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Nagorno-Karabakh conflict: Armenia isn't looking for peacekeepers from Russian-led CSTO to intervene, says PM Pashinyan

Nagorno-Karabakh conflict: Armenia isn't looking for peacekeepers from Russian-led CSTO to intervene, says PM Pashinyan
Armenian Prime Minister Nikol Pashinyan has said his country has the means to defend itself in the escalating conflict with Azerbaijan in Nagorno-Karabakh. He indicated Yerevan wasn’t planning to seek assistance from its allies.

At a meeting with members of the Russian press in the Armenian capital on Wednesday, Pashinyan stated that his country does not intend to call for an intervention by peacekeepers from the Collective Security Treaty Organization (CSTO). In 1994, Armenia was a founder member of the Moscow-led alternative to NATO, which has six members in Eurasia.

Pashinyan said at the press briefing that “there is no such issue on our agenda.” He added: “Appealing to the CSTO is a political issue. It is very difficult to talk about our limits, and when would be the right time to seek assistance. We are working closely with the CSTO, but introducing specific procedures is another question. The Armenian armed forces are able to defend the country.”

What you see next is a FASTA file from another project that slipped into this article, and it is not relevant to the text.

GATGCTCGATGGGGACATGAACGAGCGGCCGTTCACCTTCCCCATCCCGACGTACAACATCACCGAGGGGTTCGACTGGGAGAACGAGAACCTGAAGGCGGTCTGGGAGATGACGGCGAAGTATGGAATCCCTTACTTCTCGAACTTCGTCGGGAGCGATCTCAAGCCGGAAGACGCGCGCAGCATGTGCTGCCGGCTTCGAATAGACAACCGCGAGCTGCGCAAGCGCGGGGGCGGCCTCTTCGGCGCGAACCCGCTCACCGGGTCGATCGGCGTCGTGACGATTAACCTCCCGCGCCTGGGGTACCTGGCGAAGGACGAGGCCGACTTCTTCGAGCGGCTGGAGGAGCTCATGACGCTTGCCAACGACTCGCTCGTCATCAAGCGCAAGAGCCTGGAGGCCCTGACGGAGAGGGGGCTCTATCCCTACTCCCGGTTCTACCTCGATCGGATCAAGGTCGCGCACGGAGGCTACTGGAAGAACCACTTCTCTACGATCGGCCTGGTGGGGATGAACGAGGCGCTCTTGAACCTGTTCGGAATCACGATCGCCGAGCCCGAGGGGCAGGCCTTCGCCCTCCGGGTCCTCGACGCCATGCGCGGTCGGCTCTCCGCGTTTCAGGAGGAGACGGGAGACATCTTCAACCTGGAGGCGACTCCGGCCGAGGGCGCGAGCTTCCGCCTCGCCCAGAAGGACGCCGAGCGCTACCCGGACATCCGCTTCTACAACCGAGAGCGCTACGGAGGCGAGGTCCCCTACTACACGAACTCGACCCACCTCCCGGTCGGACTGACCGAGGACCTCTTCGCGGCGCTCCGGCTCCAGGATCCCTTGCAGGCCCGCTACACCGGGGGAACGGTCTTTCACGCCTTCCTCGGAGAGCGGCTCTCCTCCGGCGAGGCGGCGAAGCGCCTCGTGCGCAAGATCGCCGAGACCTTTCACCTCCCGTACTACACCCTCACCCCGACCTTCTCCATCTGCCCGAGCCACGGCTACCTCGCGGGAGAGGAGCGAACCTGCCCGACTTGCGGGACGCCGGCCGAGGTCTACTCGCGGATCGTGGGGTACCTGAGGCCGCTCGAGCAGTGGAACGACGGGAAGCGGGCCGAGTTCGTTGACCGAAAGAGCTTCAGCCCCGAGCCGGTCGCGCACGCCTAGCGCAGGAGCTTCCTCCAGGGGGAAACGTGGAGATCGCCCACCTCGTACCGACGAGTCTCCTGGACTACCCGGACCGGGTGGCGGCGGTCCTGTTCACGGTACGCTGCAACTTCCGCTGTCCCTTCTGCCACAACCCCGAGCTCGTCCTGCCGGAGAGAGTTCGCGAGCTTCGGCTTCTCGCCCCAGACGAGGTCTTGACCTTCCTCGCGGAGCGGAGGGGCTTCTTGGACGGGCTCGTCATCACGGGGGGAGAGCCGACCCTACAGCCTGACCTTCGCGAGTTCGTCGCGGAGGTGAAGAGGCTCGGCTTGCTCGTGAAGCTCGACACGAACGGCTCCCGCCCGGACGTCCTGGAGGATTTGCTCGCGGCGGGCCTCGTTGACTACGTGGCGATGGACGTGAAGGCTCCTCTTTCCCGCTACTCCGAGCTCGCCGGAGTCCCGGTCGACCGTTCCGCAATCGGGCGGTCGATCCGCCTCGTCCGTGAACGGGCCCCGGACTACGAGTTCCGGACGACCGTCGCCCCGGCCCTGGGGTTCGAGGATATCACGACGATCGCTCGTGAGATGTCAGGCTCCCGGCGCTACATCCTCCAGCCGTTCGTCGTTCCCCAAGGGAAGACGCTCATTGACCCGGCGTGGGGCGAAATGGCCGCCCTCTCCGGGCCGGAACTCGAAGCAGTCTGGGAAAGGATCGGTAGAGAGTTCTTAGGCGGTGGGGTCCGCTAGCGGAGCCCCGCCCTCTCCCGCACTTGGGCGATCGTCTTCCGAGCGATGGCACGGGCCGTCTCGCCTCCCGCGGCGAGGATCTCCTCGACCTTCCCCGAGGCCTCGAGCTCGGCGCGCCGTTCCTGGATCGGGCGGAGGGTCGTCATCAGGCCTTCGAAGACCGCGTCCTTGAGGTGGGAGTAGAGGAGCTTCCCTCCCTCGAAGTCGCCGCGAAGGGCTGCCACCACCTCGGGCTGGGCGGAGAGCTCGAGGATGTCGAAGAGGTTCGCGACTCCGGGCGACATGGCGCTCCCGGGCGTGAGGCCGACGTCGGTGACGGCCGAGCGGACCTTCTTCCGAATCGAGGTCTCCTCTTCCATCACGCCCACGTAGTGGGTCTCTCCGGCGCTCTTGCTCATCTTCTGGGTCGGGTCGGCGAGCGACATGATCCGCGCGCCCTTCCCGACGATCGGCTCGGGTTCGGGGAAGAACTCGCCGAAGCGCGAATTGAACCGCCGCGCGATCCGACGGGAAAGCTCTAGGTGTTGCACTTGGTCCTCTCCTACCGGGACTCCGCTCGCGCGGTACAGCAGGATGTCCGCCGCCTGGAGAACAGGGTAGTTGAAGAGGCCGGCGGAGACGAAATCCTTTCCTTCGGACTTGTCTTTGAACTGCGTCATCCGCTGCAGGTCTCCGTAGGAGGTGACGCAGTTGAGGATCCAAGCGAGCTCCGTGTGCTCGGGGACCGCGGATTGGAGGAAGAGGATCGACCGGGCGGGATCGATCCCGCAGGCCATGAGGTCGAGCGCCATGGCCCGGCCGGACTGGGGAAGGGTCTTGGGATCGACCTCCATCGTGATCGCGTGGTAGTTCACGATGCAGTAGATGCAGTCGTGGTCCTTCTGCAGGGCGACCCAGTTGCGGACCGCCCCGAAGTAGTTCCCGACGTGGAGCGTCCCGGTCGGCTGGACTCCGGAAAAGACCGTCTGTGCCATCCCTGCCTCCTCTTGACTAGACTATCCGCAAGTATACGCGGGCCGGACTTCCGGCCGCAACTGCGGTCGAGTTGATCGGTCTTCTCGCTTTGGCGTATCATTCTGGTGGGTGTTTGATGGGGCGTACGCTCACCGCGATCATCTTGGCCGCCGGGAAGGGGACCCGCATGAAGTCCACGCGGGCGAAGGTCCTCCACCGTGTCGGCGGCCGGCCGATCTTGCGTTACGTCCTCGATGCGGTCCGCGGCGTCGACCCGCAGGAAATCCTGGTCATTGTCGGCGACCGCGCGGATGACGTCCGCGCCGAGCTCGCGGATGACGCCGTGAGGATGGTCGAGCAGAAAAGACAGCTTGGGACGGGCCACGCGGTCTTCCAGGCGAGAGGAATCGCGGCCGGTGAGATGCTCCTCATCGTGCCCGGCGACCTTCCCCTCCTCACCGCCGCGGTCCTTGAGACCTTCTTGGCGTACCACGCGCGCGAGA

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The conflict in the contested region reignited on 27 September, with Azerbaijan and Armenia blaming each other for violating their 1994 ceasefire agreement. Fighting has taken place along the front line, and has reached Nagorno-Karabakh’s de facto capital Stepanakert, where two Azerbaijani drones were shot down on Tuesday.

The deployment of Collective Security Treaty Organization peacekeepers in the Nagorno-Karabakh conflict was suggested during fighting in 2014. On this occasion, Armenia also decided against involving them.

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The CSTO is a security treaty between six former Soviet states, Armenia, Belarus, Kazakhstan, Kyrgyzstan, Russia and Tajikistan. Azerbaijan was an original member of the organization upon its foundation in 1994, but withdrew in 1999. Kyrgyzstan came close to asking for the deployment of CSTO peacekeepers 2010, during clashes between the country’s ethnic Kyrgyz and Uzbek populations, but on this occasion the CSTO did not agree to provide military assistance.

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